You will find that CHKDSK is all you need for checking your drives. There's nothing that the 3rd party products offer that is compelling vs the built-in tool. This is especially true if you're using NTFS rather than FAT32.
There are many defragging tools available for 2000/XP, including PerfectDisk and Diskeeper (from which the built-in defragger is derived). The 3rd party tools make it easy for you to schedule defrags based on
percentage of file/disk fragmentation, and can address MFT and directory fragmentation as well.
When installing applications, make sure that you keep track of what files and components are installed, and what settings are made to the registry. This will help you identify conflicts if any should arise.
I'm not that big on Registry Cleaners. It can be an issue with other, Win9x/ME software, but it is far less of an issue with Win2K or XP. If you must use one, try the one from JV16.ORG and be sure to backup your registry (or, better yet, SystemState) before proceeding.
There are a number of advanced features offered by 2000 and XP, over their Win9x/ME cousins, including, but not limited to:
Robust Shell Scripting
Advanced NTFS Permissions and User Rights
Proper Domain Support
Encrypted File System
Remote Desktop (XP Pro only)
SMP (2000/XP Pro only)
The Help System is a good way to become acquainted with these features and to start to make better use of your OS. Learn to use the command shell as it will allow you to perform many tasks faster than the GUI, to say nothing of automating those tasks. The command line interface (CLI) is king!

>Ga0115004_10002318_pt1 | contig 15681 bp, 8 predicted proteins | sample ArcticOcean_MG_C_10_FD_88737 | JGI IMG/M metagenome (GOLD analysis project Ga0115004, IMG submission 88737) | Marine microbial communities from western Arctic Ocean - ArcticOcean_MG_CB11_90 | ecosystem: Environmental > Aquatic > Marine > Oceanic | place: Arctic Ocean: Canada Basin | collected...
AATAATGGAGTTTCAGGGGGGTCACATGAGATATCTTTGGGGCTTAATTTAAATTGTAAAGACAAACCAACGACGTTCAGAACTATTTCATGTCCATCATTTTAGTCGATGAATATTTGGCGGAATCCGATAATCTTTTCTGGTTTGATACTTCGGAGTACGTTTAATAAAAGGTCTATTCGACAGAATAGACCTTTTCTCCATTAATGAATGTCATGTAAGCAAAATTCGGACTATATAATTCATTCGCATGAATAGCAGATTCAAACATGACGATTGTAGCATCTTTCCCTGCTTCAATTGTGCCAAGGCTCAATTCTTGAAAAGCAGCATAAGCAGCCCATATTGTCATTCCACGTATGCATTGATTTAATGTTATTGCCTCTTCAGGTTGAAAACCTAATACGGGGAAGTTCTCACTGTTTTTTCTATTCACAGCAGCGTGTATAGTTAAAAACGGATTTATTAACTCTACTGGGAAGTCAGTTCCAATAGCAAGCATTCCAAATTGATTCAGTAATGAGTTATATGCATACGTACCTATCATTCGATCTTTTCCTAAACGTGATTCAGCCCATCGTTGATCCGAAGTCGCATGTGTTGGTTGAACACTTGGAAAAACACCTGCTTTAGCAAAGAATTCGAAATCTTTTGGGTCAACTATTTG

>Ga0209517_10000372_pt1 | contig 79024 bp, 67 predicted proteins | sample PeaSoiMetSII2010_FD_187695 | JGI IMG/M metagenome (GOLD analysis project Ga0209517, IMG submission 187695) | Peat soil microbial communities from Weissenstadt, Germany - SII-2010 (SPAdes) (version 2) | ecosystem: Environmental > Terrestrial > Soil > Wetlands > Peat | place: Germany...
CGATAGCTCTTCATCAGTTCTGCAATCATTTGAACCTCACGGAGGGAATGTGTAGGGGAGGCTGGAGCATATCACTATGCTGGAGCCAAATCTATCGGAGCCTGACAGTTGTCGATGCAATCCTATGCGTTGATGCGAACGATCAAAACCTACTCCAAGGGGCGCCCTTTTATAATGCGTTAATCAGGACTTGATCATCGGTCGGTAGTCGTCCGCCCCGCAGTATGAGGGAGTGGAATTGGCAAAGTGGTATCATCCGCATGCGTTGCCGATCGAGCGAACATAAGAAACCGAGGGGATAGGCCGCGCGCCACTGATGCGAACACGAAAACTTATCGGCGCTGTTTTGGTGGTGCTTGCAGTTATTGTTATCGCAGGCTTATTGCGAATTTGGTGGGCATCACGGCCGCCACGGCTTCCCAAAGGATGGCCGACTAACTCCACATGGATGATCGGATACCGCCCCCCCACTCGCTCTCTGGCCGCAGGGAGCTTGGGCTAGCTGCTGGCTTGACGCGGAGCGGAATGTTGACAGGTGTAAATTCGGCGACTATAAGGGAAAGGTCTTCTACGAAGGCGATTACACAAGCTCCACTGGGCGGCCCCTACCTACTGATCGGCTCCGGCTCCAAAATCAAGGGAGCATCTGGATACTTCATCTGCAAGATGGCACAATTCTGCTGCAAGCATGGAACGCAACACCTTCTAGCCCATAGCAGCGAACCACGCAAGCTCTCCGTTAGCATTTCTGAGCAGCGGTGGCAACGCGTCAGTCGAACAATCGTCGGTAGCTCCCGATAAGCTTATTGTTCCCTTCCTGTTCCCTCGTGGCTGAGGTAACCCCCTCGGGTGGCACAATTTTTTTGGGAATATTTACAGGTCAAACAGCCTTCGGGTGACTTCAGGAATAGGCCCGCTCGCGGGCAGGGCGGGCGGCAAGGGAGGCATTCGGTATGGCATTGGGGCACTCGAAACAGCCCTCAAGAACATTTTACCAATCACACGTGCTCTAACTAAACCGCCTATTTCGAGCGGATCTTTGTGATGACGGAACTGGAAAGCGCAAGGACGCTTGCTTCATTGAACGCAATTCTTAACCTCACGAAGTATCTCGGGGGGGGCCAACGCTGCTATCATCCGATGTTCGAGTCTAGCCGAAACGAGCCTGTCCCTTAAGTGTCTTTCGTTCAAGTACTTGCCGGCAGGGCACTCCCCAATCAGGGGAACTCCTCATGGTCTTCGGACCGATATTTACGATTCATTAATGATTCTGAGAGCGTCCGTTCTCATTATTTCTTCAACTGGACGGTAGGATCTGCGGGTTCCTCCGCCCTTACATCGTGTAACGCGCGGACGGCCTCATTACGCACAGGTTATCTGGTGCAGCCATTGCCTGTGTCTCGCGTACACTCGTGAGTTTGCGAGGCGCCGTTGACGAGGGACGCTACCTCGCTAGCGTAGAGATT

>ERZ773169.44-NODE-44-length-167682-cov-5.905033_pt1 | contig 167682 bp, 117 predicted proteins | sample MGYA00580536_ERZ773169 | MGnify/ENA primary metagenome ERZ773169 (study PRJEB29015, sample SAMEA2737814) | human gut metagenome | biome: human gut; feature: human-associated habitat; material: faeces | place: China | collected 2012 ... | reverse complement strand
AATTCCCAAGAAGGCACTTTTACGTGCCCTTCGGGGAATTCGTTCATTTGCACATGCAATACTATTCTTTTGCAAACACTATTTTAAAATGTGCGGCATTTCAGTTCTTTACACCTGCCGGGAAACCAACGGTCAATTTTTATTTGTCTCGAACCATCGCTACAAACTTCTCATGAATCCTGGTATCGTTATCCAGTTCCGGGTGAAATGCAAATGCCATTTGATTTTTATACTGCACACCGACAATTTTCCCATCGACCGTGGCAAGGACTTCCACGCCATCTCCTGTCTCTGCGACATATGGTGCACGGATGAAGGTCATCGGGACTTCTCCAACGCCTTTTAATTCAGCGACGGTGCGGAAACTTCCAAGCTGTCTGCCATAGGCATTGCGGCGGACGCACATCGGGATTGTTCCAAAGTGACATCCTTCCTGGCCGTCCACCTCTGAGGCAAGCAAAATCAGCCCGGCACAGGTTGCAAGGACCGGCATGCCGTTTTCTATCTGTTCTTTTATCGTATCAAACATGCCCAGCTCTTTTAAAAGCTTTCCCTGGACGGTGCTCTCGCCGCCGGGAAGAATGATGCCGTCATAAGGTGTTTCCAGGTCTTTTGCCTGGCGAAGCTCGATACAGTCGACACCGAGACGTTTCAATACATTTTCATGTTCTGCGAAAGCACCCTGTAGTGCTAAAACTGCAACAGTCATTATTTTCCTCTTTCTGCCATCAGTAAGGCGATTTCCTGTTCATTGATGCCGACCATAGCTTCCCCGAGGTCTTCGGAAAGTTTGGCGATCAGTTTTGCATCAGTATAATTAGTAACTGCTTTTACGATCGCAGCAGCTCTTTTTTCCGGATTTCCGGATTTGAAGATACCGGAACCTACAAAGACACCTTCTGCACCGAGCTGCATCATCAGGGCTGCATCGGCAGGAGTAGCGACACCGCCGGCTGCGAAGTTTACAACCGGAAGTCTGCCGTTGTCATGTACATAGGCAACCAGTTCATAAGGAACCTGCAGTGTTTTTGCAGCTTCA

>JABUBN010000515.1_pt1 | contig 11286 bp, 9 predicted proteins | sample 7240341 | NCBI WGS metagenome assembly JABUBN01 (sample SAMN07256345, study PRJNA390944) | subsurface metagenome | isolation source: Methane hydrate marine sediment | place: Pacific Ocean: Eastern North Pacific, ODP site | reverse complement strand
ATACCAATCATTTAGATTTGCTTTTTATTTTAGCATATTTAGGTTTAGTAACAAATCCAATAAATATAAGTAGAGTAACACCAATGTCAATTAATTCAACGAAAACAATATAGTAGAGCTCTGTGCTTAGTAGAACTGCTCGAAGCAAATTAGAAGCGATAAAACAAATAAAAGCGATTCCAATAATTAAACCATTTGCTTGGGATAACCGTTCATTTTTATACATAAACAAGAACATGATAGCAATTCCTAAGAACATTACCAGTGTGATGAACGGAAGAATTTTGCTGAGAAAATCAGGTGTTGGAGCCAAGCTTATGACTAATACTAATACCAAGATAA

Here are the key things to check when troubleshooting OS issues:
- Check the EventLogs
- Look at running processes
- Verify installed applications
- Check the versions of installed drivers
By far, the most common issues involve permissions, bad software installations, and/or self-inflicted registry tweaks.
When installing software, you should keep track of changes made to your files and the registry. Apps make specifically for 2000 and XP are more likely to follow the guidelines for good behavior, but many older Win9x apps act as they they expect to be the only thing ever installed on a system. Be careful what you install.
The first place you will want to look when you begin a troubleshooting episode, is the EventLogs. These are the primary location for determining all that goes on within the OS and applications. Again, apps specifically written for NT/2000/XP will be more diligent about writing to the EventLogs than apps written for Win9x.
FDISK and FORMAT are not troubleshooting tools. Don't be so quick to reinstall the OS as soon as you encounter problems, or you'll never learn how to troubleshoot or resolve any of the issues you or others might encounter.